Mouse Trap

Chloe leans against one of the chairs, smiling at him, her mouth slack from drink; her lipstick has collected round the outline of her lips giving them the look of something peeled. He boils the kettle and opens the packet of coffee he bought for exactly this occasion. Normally he makes do with instant.

-Milk? Sugar?

He doesn’t even know how she takes her coffee.

She shakes her head, takes the top off the black marker-pen she holds in her hand and writes non merci in the air flamboyantly. Her body bends over, her hands and hair sweep towards the floor like a puppet taking a bow, but instead of bouncing up again she’s seen something. She reaches down and retrieves it from beside the fridge. It’s a black plastic container the exact shape in miniature of those covered stair-things that are wheeled against the sides of planes to convey passengers on and off the more expensive airlines. She opens one end of the container and peers inside.

-It’s a mouse trap. An ethical mouse trap, to catch the mouse alive…the mouse walks up the ramp, like this… making the whole thing topple and then the door snaps shut…

-Eek, she giggles. Re-setting the door, she returns the trap to the side of the fridge.

The trap has been in position for a week now, but there’s still no sign of the mouse. The man in the shop had advised using a Mars Bar as bait; it needed to be something sticky so that it would stay in place at the top of the slope. But it seems this mouse doesn’t like Mars Bars.


He hands her a mug and leads the way into the living room where he puts on a CD. ‘Air’, they’re French; she probably likes them. ‘Moon Safari’, it’s their first album; he keeps meaning to buy the second one but hasn’t got round to it yet. On the sofa, she leans against him. He puts his arm awkwardly round her - is this what she wants? He can feel the blood to his arm being cut off. He tries to relax. She plays with his other hand as if his fingers were piano keys. What does she expect of him? Pins and needles are forming in his arm, as if his blood was crystallising. He doesn’t have a free hand or he’d touch her hair or her cheek, test the water for a kiss. Her fingers are small and soft, darker than his own. She turns his hand over, and examines his palm tracing the creases with her thumb. She takes the lid off the pen and writes palm in his palm. The pen tickles. She blows the ink dry, her breath warm and smelling of coffee. There’s a rush of blood to his groin. She runs her thumb over the ball of his hand. Her stroke is numbing, hypnotising. She inches her fingers under his sleeve, pushing it back to expose his wrist. His erection pushes against his trousers, a blind man looking for an exit. She writes wrist on his wrist. Leaning over him, she balances her mug on the arm of the sofa and moves until she sits astride his legs. Her thighs pin the cloth of his trousers against him. The blind man noses more insistently against his fly. She still holds the pen. She pulls at his t-shirt, tries to take it off. It gets stuck. He holds up his arms as if in surrender, she eases it over his head. Her clothing brushes against his bare chest. The fine hairs on his body stand alert. She leans down to kiss his neck where it meets his shoulder; but instead of kissing she writes. He can smell the ink, feel the cool drag of the pen on his skin. She bends down further and her lips graze his nipple; she writes nipple on his chest and then lower down, belly button. Her English is perfect.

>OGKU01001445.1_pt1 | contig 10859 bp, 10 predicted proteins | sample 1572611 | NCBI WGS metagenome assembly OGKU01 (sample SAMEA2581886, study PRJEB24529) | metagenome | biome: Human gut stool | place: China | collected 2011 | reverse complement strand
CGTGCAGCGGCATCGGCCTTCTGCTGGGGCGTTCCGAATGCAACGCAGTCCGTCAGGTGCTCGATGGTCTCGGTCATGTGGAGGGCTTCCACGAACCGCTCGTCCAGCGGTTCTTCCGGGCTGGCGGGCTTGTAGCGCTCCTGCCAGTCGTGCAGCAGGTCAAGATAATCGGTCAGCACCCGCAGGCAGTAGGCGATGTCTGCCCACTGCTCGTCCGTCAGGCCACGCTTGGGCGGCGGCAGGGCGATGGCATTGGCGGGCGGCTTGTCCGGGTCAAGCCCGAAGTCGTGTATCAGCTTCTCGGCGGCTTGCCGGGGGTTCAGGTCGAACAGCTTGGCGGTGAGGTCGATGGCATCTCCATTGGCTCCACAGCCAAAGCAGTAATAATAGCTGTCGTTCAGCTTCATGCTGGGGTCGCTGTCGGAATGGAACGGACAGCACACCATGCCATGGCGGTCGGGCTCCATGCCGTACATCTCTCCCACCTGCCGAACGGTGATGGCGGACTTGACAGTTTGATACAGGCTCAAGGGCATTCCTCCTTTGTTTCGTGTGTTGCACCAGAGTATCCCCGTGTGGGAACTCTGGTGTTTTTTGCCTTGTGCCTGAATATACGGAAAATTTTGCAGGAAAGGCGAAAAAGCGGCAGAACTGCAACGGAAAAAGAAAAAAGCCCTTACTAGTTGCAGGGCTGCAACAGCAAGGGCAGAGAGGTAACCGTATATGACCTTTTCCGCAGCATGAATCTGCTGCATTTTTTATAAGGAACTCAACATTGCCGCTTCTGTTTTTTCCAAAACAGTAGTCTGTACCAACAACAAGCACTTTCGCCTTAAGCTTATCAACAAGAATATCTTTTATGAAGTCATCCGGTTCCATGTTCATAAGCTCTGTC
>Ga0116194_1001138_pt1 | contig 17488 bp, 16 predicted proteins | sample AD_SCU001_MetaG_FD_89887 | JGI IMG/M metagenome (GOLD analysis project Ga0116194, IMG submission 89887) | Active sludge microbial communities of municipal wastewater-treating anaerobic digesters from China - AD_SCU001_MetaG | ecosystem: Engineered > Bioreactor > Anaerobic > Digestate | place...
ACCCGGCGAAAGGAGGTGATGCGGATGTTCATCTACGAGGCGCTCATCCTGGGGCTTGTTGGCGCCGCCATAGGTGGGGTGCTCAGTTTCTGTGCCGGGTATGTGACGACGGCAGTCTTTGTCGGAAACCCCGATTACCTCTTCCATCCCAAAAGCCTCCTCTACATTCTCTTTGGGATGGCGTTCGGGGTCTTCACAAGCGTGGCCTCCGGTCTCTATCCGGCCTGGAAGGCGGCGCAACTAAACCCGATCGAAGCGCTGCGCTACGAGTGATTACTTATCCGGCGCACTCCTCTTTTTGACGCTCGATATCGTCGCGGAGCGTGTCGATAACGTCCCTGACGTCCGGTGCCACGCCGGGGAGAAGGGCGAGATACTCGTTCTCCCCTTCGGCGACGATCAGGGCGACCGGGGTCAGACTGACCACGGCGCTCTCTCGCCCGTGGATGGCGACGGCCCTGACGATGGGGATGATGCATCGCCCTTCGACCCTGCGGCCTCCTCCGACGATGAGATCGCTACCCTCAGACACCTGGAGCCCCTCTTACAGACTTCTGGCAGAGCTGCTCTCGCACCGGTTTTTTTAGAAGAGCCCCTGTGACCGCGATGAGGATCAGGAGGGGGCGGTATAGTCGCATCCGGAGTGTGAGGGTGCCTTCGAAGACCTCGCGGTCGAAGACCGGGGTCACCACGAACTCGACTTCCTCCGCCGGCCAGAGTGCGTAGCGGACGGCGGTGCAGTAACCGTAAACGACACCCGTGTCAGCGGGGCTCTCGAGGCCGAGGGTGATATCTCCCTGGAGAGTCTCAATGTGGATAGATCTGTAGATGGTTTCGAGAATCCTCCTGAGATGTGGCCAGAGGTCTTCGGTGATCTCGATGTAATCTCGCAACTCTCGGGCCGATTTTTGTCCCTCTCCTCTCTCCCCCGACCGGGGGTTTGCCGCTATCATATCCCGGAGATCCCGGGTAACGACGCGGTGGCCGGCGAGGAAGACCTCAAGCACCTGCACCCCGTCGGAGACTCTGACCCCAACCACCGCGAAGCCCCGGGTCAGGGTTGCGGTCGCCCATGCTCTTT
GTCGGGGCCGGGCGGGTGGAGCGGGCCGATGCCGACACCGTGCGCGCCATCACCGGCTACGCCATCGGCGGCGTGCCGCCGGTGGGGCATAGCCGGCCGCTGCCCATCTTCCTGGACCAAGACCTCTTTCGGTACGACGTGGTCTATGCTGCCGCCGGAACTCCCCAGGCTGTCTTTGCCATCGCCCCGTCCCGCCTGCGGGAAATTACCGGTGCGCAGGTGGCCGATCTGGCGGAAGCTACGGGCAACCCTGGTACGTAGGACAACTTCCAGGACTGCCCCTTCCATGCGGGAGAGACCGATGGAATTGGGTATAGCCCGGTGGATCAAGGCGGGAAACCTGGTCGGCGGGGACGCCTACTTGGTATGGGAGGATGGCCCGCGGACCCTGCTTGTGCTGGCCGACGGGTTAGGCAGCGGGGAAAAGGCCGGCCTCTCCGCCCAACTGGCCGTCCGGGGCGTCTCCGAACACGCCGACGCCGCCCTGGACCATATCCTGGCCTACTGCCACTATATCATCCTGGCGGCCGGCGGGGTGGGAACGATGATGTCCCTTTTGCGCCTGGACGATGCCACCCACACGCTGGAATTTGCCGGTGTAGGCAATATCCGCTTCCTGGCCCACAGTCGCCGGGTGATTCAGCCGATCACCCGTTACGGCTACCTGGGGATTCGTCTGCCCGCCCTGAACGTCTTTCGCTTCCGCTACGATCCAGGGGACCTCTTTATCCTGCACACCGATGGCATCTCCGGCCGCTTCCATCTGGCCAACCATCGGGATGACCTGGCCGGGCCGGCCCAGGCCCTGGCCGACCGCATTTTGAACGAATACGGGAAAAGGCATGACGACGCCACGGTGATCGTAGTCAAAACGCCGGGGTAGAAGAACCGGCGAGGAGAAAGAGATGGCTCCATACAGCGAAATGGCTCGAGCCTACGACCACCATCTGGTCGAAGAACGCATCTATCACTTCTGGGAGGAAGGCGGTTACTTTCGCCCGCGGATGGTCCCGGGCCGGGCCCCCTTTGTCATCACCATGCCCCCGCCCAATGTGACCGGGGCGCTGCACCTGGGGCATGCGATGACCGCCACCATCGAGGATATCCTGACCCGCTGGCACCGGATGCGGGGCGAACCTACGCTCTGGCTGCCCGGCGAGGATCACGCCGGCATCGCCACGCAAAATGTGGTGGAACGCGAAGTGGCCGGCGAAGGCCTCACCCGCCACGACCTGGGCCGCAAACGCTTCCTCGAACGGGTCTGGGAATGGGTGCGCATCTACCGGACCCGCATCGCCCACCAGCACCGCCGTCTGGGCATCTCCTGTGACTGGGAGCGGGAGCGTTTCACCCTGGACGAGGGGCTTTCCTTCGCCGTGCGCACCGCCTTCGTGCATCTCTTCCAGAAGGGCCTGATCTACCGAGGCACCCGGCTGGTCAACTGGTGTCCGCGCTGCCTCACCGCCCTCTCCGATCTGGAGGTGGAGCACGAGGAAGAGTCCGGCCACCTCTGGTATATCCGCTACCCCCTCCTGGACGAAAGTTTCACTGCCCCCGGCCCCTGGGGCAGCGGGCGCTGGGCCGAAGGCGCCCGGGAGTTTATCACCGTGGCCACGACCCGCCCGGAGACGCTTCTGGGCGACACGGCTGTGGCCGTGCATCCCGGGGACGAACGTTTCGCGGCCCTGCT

It is popularly believed that most men think about sex every six minutes whilst women may only think about it once a day. This has helped perpetuate the idea that either women are the innocent sex or that they are frigid. This in turn has licensed men over the years to behave promiscuously and in extreme cases to rape; men have assumed an entitlement, on the basis of the frequency of their urges, to seek out satisfaction where they can find it and to take it where it is not freely given.

As a general rule it is true that a woman’s sexual desire is different in kind from that of a man. Why not when so much else between the sexes is different? But a mistake of the past is to make assumptions about winners and losers. Why should difference alone confer superiority on one over the other?


He met Chloe a month ago, during his last night in Den Bosch. There had been a party in the squat where he stayed. Any excuse. Drink, the thought of returning home, the dope. Everything melted that night. Both sad and glad to be going, he hugged everyone. He’d seen her before, but felt intimidated. She was older and French, an artist too. In the dim light the gloss of her lipstick emphasised the outward curve of her mouth, like the sticky petals that extend from carnivorous flowers; her hair was coiled and densely black. When she spoke English, her accent was a precision tool, not like the Om Pah Pah of Dutch he’d become used to. Most of the others in the squat were into green politics, or worked with refugees or people in drug rehabilitation programmes. He felt embarrassed for being an artist. At first he had been in awe of his hosts and their country; they were slim and blond, as tall as sunflowers, inhabitants of a paradise of fresh air, bicycles and comfortable clothes. Towards the end he looked forward to returning home. He wanted to see a hill again, to see a bit of countryside that didn’t have a prescribed use, that wasn’t under plastic or taken up with growing artificially fat tomatoes.